Growth hormone overexpression generates an unfavorable phenotype in juvenile transgenic zebrafish under hypoxic conditions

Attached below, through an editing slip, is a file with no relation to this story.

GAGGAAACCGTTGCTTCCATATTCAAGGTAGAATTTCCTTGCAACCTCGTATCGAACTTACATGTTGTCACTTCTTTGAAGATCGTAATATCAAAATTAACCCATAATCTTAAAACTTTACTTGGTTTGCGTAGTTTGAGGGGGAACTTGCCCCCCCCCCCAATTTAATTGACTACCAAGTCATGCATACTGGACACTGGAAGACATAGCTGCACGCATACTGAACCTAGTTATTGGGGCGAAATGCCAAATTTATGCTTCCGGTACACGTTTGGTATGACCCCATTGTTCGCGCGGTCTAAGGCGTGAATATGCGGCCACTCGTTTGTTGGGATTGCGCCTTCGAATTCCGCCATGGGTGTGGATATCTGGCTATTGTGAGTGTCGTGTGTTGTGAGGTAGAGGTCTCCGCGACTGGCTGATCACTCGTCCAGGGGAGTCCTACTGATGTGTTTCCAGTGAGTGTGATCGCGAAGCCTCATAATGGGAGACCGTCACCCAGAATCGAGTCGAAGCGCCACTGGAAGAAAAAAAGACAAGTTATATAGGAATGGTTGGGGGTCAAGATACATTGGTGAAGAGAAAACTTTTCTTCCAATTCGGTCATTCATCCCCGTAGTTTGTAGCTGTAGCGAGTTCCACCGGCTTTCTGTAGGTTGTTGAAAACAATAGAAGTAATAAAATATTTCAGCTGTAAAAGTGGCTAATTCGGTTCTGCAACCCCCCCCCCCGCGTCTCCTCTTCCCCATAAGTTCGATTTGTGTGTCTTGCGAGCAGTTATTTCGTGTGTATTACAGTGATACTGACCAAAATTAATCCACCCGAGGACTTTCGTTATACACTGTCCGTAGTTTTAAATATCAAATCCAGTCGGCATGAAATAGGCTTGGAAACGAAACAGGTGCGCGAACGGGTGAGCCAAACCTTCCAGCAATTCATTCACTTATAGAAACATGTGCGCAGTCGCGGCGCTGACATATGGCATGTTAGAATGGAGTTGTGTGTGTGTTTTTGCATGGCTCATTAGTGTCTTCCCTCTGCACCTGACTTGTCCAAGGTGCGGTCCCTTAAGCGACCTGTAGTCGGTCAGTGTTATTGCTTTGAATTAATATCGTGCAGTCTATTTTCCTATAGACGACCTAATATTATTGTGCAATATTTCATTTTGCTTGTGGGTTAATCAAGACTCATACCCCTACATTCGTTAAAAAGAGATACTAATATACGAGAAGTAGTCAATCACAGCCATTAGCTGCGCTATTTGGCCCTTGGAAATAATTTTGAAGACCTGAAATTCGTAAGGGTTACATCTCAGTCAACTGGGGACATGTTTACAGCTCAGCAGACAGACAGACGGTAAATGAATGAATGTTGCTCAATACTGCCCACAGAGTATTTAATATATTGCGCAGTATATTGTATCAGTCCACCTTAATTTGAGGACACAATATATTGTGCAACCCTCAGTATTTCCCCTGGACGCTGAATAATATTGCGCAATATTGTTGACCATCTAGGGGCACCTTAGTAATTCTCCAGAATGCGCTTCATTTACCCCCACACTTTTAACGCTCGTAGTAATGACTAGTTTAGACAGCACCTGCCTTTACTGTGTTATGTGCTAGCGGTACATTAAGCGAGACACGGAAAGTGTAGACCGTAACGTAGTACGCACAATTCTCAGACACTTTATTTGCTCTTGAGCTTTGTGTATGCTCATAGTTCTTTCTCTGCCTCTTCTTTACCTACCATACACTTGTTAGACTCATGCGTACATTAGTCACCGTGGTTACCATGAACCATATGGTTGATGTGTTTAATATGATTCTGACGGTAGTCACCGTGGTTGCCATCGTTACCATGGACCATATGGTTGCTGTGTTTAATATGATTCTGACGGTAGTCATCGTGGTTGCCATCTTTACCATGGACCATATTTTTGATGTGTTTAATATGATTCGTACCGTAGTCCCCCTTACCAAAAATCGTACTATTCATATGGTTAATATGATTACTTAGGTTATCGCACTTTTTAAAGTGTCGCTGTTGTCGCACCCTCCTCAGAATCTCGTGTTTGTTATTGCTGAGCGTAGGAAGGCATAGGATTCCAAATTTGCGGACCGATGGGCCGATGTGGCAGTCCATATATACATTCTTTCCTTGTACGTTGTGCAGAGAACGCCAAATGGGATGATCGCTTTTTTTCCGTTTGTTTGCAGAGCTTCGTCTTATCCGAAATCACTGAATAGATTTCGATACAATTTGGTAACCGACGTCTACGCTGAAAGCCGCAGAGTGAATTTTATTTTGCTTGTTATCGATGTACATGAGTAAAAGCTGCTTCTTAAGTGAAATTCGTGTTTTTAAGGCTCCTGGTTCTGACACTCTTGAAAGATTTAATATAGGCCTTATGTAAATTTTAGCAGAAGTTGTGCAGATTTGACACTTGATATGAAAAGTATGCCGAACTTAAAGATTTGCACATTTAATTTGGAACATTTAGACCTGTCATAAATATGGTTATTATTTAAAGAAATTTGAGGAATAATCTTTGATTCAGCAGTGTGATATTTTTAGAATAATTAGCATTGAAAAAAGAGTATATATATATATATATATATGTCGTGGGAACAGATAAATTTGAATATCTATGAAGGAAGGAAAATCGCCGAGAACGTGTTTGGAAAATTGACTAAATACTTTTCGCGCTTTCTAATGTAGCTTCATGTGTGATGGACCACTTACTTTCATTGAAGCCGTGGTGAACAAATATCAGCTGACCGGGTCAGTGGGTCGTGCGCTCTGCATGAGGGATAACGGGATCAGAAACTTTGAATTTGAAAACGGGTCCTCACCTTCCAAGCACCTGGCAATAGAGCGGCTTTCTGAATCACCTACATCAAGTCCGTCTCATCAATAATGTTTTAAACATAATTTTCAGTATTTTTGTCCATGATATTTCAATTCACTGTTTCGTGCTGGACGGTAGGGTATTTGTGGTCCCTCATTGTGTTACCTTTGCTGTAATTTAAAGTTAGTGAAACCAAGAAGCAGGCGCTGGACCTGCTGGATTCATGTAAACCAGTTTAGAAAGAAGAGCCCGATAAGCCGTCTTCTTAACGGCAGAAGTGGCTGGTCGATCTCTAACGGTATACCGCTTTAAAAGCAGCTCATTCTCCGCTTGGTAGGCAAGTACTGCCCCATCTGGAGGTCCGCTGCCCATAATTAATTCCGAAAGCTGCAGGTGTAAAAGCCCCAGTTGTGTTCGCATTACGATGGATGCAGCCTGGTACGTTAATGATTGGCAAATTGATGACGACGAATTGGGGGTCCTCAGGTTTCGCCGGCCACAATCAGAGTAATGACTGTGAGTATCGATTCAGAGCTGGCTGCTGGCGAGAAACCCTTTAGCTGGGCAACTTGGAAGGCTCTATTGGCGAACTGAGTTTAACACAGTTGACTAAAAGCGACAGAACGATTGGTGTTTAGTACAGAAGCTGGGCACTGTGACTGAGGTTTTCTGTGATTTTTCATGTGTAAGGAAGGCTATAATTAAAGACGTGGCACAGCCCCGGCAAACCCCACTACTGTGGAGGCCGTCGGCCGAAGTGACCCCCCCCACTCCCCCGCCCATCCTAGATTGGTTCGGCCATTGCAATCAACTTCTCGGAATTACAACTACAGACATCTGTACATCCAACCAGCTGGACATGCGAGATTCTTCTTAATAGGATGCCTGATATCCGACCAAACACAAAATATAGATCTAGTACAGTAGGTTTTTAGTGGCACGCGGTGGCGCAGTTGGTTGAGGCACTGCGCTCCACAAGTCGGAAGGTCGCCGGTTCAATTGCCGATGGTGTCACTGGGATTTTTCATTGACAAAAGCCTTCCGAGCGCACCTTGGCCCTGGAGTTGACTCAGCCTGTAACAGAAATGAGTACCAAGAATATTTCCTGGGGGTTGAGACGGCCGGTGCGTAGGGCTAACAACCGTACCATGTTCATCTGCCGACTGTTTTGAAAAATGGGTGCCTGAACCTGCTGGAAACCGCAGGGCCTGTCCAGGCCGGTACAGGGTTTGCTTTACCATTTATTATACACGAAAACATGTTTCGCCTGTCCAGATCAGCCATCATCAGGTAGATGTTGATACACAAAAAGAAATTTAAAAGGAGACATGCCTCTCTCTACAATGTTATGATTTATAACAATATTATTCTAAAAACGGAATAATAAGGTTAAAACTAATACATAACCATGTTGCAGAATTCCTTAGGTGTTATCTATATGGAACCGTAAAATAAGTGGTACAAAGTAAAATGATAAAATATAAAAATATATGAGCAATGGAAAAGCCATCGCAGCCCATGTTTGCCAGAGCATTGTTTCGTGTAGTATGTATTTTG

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Growth hormone (GH) has numerous functions in different organisms. A recently described function for GH is its role in protecting against damage caused by a decrease in oxygen levels. To evaluate the effects of GH-transgenesis on hypoxia tolerance, we used a GH-transgenic zebrafish model. We found that the transgenic fish have higher mortality rates when exposed to low oxygen levels (1.5 mg O₂L(-1)) for 24 h. The lower capacity of GH-transgenic fish to manage a hypoxic environment was investigated by analyzing different metabolic and molecular factors. The transgenic fish showed increased oxygen consumption, which confirms the larger oxygen demand imposed by transgenesis. At the gene expression level, transgenesis increased lactate dehydrogenase (LDH) and creatine kinase muscle (CKM) expression in fish under normoxic conditions. This result suggests that excessive GH expression stimulates the synthesis of enzymes involved in anaerobic metabolism. Conversely, the interaction between transgenesis and hypoxia caused an increased expression of hemoglobin (Hb), hypoxia-inducible factor (HIF1a) and prolyl-4-hydroxylase (PHD) genes. Additionally, GH-transgenesis increased LDH activity and increased lactate content. Taken together, these findings indicate that GH-transgenesis impaired the ability of juvenile zebrafish to sustain an aerobic metabolism and induced anaerobic metabolism when the fish were challenged with low oxygen levels.
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